Corneal infections are also called keratitis. This condition can be caused by damage after a foreign object has penetrated the tissue, such as from a poke in the eye, bacteria or fungi from a contaminated contact lens that passes into the cornea.

Left untreated, a severe corneal infection may cause scarring, which may require corneal transplant surgery to see clearly again.


  • Painful inflammation
  • Reduction of visual clarity
  • Corneal discharges
  • Corneal erosion
  • Corneal scarring (which can impair vision and may require corneal transplant surgery)

As a general rule, the deeper the corneal infection, the more severe the symptoms and complications. Corneal infections, although relatively infrequent, are the most serious complications stemming from contact lenses. If your cornea becomes compromised, corneal transplant surgery may be your best option.



Minor corneal infections are commonly treated with antibacterial eye drops. If the problem is more severe, it may require more intensive antibiotic or anti-fungal treatment to eliminate the infection, as well as steroid eye drops to reduce inflammation. Frequent visits to an eye care professional may be necessary for several months to eliminate the problem. 


The cornea is the clear, dome-shaped surface of your eye that focuses light. When corneal disease or injury cause clouding or distortion of vision, a corneal transplant may be the best solution.

The first step in a corneal transplant is to find a donor cornea. Currently, there is no wait for a donor cornea in the state of Washington through the Northwest Lions Eye Bank. The donated cornea is thoroughly tested for infectious disease and for its suitability for transplantation.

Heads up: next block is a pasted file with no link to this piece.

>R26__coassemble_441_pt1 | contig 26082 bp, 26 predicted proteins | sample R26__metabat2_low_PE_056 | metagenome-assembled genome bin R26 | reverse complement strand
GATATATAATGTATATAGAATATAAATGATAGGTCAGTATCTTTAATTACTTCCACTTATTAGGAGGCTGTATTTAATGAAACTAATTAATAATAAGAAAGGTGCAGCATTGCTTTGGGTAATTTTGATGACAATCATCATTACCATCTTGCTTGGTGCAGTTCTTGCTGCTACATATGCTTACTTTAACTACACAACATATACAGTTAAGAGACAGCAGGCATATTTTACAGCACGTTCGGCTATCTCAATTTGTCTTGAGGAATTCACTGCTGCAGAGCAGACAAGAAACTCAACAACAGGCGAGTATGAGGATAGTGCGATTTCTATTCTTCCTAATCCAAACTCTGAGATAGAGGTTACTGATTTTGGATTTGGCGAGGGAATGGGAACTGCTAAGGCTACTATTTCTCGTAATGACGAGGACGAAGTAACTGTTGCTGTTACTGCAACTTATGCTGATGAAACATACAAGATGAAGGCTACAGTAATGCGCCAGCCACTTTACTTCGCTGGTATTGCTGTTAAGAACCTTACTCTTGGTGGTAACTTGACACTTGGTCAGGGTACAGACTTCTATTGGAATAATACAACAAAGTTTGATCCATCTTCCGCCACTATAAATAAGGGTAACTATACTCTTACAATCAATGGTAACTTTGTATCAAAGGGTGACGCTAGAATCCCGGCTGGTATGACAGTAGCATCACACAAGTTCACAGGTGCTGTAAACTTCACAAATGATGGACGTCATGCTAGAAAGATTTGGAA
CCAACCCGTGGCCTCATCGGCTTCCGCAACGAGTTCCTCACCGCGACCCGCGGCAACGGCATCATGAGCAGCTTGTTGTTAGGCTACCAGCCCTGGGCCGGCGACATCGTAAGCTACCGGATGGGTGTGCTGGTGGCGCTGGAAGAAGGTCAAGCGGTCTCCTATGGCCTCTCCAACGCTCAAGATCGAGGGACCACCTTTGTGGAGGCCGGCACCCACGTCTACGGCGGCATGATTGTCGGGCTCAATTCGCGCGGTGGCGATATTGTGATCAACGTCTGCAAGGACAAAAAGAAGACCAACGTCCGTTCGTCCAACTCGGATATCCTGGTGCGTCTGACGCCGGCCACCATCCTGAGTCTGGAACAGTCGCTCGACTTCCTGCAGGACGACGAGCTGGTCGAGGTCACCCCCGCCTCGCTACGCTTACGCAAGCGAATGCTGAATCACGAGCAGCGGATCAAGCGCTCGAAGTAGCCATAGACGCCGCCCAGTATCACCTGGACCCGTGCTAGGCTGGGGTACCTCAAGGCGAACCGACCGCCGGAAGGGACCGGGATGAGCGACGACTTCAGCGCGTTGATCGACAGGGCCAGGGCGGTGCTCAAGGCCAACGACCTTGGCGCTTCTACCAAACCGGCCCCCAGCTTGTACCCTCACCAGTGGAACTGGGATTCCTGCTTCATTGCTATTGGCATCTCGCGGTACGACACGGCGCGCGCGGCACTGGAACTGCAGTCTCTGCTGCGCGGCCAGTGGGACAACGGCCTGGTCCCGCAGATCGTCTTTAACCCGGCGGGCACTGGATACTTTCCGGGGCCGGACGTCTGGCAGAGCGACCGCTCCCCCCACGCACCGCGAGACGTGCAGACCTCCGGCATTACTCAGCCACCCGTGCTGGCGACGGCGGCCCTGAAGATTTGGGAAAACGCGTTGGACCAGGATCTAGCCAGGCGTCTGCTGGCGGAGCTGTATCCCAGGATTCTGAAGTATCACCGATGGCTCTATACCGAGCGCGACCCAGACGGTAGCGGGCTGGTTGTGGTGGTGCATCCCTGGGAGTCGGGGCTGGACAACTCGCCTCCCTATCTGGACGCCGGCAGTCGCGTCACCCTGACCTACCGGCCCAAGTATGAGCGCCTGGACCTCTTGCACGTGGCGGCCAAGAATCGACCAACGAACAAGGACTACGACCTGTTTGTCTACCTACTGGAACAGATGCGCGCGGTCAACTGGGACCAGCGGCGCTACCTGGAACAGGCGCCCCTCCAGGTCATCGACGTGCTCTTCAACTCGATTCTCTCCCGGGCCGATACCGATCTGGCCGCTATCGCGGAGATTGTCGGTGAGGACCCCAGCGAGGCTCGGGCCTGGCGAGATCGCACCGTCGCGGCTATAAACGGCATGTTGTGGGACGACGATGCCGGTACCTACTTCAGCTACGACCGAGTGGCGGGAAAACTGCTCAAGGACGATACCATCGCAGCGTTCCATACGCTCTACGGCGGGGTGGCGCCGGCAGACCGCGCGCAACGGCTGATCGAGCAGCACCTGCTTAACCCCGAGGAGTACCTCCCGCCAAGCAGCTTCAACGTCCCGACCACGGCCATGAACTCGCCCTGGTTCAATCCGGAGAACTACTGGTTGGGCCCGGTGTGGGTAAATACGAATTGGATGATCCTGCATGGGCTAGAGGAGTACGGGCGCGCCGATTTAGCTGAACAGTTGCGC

In standard corneal transplant surgery, the entire cornea is removed and replaced with a healthy donor cornea. The new cornea is sewn in place with a very fine suture (finer than a human hair). The suture stays in for months or even years until the eye heals properly (removing the suture is quite simple and can easily be done in our office).

Depending on your situation, your Clarus physician may prefer a new type of corneal transplant, known as Descemet’s Stripping Automated Endothelial Keratoplasty (DSAEK). With DSAEK, only the diseased portion of the cornea is removed and replaced with a partial donor cornea. DSAEK has these advantages over traditional corneal transplant surgery:

  • Faster visual recovery
  • Less chance of astigmatism since there are no sutures
  • Eye is much stronger and more resistant to injury
  • Surgery time is quicker


Even with a fairly high success rate, problems can develop, like a rejection of the new corneal, corneal swelling, and infection.

Warning signs of a problem are decreased vision, increased redness of the eye, increased pain, and increased sensitivity to light. If any of these last for more than six hours, you should immediately call your ophthalmologist. Most complications can be successfully treated if medication is administered at the earliest sign of symptoms.

Your Clarus surgeon will use the latest diagnostic procedures to determine which treatment is best for you.